Otherwise, events from 2010 include (an appearance by) sportswriter Tom Cushman; our annual St. Patrick’s Day Open Reading of Irish Poetry and Prose (31 years thus far); surfing legend Mike Hynson visit; a Manny Farber film criticism event videotaped by UCSD TV; UCSB Professor Yunte Huang discussing the real Charlie Chan, videotaped by C-Span’s Book TV; Stephen Michael Shearer discussing his new book on Hedy Lamarr; and (last week) Robb Lawrence discussing his two books on Les Paul and the invention and evolution of the electric guitar.
What’s in store for 2011?
Nancy: Mirth, merry, and merchandise, of course! Seriously, we should continue to have about 2-3 book signings a week, which will include renowned writers, political figures, and children’s authors. We also anticipate that 2011 will introduce the public to a remodeled store interior. However, the remodel will not touch the Warwick’s storefront sign. That sign dates from the 1950s and is the last remnant of my great uncle’s short-lived business in Coronado.
Dennis: Well, after the football playoffs, prominent UCSD neuroscientist V.S. Ramachandran will discuss his new book “The Tell-Tale Brain” on Jan. 22.
What’s your favorite color?
Dennis: Perhaps that indescribable tone of light that one may glimpse while standing humbly within a redwood forest gazing upward into ineffable, epiphanous eternity.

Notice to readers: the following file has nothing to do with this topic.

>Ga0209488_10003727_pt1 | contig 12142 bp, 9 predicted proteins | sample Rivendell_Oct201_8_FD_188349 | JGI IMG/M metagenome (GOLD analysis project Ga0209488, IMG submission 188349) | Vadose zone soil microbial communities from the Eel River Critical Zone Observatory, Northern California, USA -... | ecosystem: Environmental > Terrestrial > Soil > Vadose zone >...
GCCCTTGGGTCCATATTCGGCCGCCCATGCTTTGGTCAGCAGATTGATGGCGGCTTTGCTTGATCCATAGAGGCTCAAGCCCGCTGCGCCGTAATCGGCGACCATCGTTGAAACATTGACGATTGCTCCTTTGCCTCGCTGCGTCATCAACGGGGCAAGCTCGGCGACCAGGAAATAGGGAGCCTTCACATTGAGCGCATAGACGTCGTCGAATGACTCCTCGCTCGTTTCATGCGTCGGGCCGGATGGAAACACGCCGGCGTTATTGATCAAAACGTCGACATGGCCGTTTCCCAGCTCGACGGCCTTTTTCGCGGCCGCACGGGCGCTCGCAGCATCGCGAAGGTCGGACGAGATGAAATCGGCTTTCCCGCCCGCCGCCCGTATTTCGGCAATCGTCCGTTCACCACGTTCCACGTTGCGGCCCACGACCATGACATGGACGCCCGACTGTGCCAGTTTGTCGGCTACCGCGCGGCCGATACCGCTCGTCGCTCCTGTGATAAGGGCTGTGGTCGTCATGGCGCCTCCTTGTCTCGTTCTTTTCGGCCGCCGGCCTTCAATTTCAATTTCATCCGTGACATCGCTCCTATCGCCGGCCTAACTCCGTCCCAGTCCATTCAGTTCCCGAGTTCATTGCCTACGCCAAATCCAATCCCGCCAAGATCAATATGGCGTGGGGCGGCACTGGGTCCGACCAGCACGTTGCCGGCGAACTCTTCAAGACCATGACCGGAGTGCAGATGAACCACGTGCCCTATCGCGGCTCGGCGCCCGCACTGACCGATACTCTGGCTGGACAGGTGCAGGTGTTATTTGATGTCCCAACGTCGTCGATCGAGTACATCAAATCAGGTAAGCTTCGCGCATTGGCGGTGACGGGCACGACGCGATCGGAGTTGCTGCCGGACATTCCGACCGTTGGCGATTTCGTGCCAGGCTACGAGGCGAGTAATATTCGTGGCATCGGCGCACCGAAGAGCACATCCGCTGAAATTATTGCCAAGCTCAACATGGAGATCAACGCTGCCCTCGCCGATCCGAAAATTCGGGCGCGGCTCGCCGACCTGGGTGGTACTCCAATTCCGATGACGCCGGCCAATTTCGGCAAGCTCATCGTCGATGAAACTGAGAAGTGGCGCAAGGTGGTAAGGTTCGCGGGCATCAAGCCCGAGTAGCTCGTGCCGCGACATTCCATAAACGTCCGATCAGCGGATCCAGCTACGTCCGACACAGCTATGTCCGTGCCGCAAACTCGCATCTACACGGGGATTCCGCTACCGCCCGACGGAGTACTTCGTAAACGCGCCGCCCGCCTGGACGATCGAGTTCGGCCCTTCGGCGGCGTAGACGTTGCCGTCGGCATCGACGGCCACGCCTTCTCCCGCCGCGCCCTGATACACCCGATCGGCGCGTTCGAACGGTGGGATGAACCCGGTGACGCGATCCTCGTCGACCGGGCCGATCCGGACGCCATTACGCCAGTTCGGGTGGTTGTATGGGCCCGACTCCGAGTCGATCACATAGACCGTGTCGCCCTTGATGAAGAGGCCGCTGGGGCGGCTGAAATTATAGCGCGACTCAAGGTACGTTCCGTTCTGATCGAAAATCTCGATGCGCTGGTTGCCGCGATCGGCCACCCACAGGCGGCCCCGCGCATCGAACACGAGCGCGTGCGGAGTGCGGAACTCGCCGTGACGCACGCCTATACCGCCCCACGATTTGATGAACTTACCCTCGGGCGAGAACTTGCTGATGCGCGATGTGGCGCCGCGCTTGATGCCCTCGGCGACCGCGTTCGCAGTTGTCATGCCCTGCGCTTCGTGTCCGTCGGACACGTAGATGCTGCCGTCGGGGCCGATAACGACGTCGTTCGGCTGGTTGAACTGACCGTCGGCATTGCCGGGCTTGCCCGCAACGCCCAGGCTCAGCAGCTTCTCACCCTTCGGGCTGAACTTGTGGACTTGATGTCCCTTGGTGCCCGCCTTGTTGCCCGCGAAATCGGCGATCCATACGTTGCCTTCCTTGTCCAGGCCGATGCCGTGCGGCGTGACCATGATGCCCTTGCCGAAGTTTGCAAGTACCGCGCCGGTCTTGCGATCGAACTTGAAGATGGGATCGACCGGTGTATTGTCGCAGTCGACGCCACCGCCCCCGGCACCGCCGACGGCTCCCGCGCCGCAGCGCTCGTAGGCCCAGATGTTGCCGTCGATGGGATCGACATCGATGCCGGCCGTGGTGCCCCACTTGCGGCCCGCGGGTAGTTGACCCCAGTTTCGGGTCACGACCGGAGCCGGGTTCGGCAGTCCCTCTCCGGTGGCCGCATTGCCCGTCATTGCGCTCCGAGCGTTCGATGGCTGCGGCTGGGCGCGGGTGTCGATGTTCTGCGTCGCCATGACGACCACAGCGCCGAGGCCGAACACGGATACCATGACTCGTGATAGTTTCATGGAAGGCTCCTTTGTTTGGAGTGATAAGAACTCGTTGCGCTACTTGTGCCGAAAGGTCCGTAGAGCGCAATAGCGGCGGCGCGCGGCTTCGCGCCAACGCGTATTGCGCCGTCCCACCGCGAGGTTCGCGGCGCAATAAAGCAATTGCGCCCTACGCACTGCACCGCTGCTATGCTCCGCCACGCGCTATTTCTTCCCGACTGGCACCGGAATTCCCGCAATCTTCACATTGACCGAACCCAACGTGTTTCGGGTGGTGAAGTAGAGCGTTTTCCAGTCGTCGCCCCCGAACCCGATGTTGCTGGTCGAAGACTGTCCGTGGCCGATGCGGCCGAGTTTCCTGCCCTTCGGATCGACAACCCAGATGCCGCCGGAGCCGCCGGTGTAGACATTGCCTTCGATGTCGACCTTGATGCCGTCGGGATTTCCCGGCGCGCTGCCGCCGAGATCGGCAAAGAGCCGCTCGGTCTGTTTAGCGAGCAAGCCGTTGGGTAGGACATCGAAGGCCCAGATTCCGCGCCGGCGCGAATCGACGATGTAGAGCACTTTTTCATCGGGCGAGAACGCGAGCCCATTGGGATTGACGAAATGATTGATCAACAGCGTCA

Nancy, please describe Dennis:
Scholarly, eloquent, dedicated, erudite, gracious, truly charming, sometimes ornery, kooky, more than a bit devilish, and, as it should be obvious to anybody, one-of-a-kind. You could say that I’m a fan. Dennis is a gentleman at heart, a good friend, and his store is an intellectual refuge. It’s also a decidedly decadent and delightful place to enjoy a glass of wine.
Nancy: Ph. D. in Anthropology from UCLA
Dennis: U.S. Air Force Intelligence, l967-71; Syracuse University (Intensive Russian, USAF), l968; Cal. State Dominguez Hills (Philosophy) l971-73; UCLA (Classical Greek), l972-73; Candidate, Rhodes Scholarship, l973; Oxford University (Philosophy and Religious Studies), l973-74; Institute of East European Studies, University of Fribourg, Switzerland (Soviet Studies), l974-75; Columbia University (Russian Institute, School of International Affairs), l975-77; Staff, Zbigniew Brzezinski, Research Institute on International Change, Columbia University, l976-77
What They Read
Dennis: Essays and reviews within “The New York Times Book Review”; books on military history and the problem of war; ontology and the concept of mind or consciousness; essays of the late, great Oxford philosopher of history Sir Isaiah Berlin
Nancy: Literary fiction with an existential twist, included in this mix would be foreign writers who introduce unexpected layers to one’s understanding of the alienated and downtrodden; well-written mysteries